There was a sharp rise in the amount of cheap Cheddar imported last year as UK cheesemakers switched their focus to higher-value premium products - and Irish producers picked up the slack.

The UK imported 113,000 tonnes of Cheddar between January and October 2008, up 30% year-on-year, according to DairyCo. Some 87,000 tonnes of that - almost 30,000 tonnes more than in 2007 - came from the Republic of Ireland.

Lower milk production meant UK manufacturers were more likely to put their milk into premium cheeses, said DairyCo head of market intelligence, Huw Thomas.

"We are losing milk supply in Britain, so there's not so much commodity Cheddar around," he said. "But premium lines are a good direction."

On the other hand, Irish producers, which could switch relatively quickly between commodities, had increased Cheddar production following the collapse of global wholesale milk powder prices, he said.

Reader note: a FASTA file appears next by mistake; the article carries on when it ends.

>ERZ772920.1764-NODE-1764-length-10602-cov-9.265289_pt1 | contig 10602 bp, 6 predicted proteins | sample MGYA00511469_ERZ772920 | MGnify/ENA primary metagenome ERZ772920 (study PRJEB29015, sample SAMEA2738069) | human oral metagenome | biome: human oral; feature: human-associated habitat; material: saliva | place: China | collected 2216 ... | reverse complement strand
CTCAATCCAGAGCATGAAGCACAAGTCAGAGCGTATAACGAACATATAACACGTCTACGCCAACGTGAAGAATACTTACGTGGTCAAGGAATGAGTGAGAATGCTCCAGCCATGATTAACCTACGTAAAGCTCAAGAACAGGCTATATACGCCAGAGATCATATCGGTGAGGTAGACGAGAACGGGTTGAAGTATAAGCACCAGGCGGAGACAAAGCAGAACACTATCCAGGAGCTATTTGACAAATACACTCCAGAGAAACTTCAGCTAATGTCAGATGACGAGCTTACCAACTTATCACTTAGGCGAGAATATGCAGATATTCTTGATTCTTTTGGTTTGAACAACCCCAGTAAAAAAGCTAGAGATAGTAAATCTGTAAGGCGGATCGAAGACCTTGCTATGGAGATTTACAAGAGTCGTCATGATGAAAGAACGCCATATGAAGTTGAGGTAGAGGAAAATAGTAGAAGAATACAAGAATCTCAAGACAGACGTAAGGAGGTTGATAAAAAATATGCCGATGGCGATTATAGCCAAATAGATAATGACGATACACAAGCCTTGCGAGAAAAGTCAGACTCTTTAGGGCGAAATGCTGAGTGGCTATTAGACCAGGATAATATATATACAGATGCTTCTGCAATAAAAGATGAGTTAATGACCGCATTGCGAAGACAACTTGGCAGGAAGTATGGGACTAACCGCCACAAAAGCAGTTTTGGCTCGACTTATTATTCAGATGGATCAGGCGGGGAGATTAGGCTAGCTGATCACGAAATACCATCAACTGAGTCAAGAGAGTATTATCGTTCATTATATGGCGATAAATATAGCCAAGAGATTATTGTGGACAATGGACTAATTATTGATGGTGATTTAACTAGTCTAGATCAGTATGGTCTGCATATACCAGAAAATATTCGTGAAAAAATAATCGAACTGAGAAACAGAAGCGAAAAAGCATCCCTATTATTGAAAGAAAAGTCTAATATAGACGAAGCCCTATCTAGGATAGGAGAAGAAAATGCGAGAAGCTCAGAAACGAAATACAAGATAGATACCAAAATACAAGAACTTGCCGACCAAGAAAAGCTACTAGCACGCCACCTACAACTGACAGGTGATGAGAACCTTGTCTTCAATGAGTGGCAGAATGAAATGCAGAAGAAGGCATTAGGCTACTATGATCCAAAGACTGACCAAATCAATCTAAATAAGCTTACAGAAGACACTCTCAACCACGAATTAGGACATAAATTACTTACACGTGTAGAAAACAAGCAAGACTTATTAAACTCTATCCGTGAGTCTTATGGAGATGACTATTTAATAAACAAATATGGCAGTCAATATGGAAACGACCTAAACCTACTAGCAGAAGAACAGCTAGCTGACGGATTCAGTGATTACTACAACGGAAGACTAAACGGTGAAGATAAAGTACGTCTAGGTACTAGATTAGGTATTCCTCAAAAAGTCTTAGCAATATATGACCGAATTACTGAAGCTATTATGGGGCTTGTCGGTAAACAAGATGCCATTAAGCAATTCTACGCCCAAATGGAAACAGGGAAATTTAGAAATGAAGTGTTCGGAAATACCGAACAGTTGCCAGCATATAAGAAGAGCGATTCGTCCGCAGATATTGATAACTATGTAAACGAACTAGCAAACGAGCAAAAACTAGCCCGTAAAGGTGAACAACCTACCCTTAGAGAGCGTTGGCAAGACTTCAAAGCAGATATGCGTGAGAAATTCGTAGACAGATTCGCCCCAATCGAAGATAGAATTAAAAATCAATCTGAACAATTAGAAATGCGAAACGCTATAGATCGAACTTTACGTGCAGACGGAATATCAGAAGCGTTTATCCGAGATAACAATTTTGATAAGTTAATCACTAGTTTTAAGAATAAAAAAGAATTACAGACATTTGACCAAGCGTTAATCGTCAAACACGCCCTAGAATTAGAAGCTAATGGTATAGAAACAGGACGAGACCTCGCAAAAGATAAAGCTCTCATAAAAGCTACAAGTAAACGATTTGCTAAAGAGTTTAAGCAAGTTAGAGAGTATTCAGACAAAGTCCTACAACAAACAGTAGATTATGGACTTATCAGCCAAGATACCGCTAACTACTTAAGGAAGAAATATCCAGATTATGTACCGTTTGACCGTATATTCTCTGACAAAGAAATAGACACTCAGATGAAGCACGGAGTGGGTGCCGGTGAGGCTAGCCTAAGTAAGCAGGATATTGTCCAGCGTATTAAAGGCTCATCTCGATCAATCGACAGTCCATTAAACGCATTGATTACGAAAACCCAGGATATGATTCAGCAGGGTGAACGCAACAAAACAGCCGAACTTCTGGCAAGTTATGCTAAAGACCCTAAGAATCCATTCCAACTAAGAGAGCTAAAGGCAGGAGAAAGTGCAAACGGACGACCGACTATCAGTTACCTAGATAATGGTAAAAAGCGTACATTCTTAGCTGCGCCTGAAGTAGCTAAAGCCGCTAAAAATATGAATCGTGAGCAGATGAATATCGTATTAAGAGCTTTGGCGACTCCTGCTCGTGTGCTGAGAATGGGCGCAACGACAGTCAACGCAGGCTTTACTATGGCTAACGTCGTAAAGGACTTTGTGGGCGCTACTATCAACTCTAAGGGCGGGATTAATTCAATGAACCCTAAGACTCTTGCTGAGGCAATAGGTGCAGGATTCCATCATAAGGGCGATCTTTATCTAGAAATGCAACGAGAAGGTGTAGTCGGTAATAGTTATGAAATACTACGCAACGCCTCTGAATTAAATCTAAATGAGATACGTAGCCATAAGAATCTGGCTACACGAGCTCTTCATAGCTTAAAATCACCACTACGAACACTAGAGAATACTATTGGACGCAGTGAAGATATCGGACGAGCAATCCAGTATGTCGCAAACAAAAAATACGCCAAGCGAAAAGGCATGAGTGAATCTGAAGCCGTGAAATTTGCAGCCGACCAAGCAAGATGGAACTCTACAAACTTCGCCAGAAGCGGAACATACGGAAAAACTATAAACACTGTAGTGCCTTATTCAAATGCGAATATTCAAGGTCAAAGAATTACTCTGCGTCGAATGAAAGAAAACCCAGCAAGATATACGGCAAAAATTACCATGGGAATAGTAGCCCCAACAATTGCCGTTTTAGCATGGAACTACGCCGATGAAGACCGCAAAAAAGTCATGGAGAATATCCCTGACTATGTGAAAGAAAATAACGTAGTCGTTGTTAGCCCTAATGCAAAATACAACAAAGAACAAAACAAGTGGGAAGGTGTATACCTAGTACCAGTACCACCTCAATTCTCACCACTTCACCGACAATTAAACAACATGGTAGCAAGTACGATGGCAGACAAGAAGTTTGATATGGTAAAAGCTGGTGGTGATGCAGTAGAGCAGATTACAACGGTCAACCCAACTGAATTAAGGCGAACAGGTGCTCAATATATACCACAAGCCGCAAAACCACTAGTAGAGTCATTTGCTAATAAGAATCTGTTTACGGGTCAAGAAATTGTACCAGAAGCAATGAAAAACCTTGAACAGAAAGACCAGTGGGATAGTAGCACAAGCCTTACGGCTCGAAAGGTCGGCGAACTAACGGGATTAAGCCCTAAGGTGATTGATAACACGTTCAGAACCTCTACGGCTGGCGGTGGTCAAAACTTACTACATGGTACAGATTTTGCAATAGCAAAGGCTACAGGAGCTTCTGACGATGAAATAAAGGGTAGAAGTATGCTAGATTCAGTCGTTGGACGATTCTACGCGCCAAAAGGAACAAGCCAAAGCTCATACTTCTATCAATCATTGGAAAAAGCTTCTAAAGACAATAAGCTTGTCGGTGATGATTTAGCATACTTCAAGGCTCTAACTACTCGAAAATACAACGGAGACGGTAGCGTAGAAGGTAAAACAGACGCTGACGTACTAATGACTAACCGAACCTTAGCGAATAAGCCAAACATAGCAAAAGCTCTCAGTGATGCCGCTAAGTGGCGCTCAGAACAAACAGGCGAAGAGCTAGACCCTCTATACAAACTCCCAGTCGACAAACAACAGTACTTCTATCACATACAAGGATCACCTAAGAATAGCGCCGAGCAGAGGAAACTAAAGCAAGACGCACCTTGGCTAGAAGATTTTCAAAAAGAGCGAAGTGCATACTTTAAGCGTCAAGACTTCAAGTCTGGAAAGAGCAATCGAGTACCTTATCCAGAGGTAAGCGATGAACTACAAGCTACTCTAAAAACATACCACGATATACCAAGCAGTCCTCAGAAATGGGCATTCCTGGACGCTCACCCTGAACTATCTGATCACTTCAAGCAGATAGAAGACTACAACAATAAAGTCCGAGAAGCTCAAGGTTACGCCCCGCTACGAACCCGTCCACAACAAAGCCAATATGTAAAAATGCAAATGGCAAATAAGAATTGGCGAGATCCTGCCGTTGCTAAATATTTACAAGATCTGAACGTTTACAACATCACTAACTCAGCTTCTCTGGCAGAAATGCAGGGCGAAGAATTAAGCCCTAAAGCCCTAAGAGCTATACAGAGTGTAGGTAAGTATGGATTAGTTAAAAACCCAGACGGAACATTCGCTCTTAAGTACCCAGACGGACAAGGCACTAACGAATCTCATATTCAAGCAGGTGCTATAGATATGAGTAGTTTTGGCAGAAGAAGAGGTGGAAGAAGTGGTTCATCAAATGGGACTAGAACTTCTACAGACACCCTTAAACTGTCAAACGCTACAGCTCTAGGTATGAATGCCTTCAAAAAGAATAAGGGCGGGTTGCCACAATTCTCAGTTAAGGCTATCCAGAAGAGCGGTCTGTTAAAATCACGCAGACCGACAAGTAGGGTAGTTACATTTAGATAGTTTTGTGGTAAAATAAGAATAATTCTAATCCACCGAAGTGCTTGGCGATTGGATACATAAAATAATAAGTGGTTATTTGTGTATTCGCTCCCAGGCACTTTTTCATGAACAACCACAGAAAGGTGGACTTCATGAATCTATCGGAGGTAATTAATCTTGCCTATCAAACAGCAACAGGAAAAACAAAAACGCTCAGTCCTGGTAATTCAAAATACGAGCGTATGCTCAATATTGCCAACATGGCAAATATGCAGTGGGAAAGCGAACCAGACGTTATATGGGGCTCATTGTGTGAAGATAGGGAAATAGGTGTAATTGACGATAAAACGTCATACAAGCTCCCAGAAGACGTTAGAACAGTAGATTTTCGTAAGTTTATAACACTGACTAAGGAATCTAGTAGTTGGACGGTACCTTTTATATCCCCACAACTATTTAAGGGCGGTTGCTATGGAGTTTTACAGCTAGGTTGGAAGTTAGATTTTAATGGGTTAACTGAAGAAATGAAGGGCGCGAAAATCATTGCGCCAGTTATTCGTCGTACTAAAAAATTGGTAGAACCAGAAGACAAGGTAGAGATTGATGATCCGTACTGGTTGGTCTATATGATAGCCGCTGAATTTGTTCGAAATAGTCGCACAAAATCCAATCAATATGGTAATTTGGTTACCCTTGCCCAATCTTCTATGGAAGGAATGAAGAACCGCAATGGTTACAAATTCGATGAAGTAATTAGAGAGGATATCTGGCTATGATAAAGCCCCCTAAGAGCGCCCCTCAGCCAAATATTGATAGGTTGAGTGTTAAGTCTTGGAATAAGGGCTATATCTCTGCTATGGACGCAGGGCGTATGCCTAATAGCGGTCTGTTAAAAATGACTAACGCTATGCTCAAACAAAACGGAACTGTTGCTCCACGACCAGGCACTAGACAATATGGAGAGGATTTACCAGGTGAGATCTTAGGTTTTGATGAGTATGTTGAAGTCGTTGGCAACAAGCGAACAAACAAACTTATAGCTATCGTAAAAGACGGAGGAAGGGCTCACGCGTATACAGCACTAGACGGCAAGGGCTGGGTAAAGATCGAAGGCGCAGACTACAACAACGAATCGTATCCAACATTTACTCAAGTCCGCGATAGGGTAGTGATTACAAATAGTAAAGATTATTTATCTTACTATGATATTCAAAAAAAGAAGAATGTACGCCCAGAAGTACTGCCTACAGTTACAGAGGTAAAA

Although rising import costs could hit import volumes this year, in 2008 an increasing number of manufacturers bought cheaper Cheddar from abroad in a bid to cut costs, added a UK industry source.

"There's always been a large market for imported Cheddar in this country," he said. "Much of this goes into lower tiers such as foodservice where provenance and quality are less important."

Most of the major multiples were still using British suppliers for their own-label Cheddar, but Tesco was sourcing the majority of its Value cheese from Ireland, the source said.

Last week the NFU called on retailers to increase the number of British cheeses they offered across basic, standard and higher-tier categories.

With the volume of higher-value lines being produced in the UK rising, less speciality cheese is already being bought from abroad.

Some 229,000 tonnes of speciality products were imported between January and October compared with 258,000 tonnes in the same period in 2007.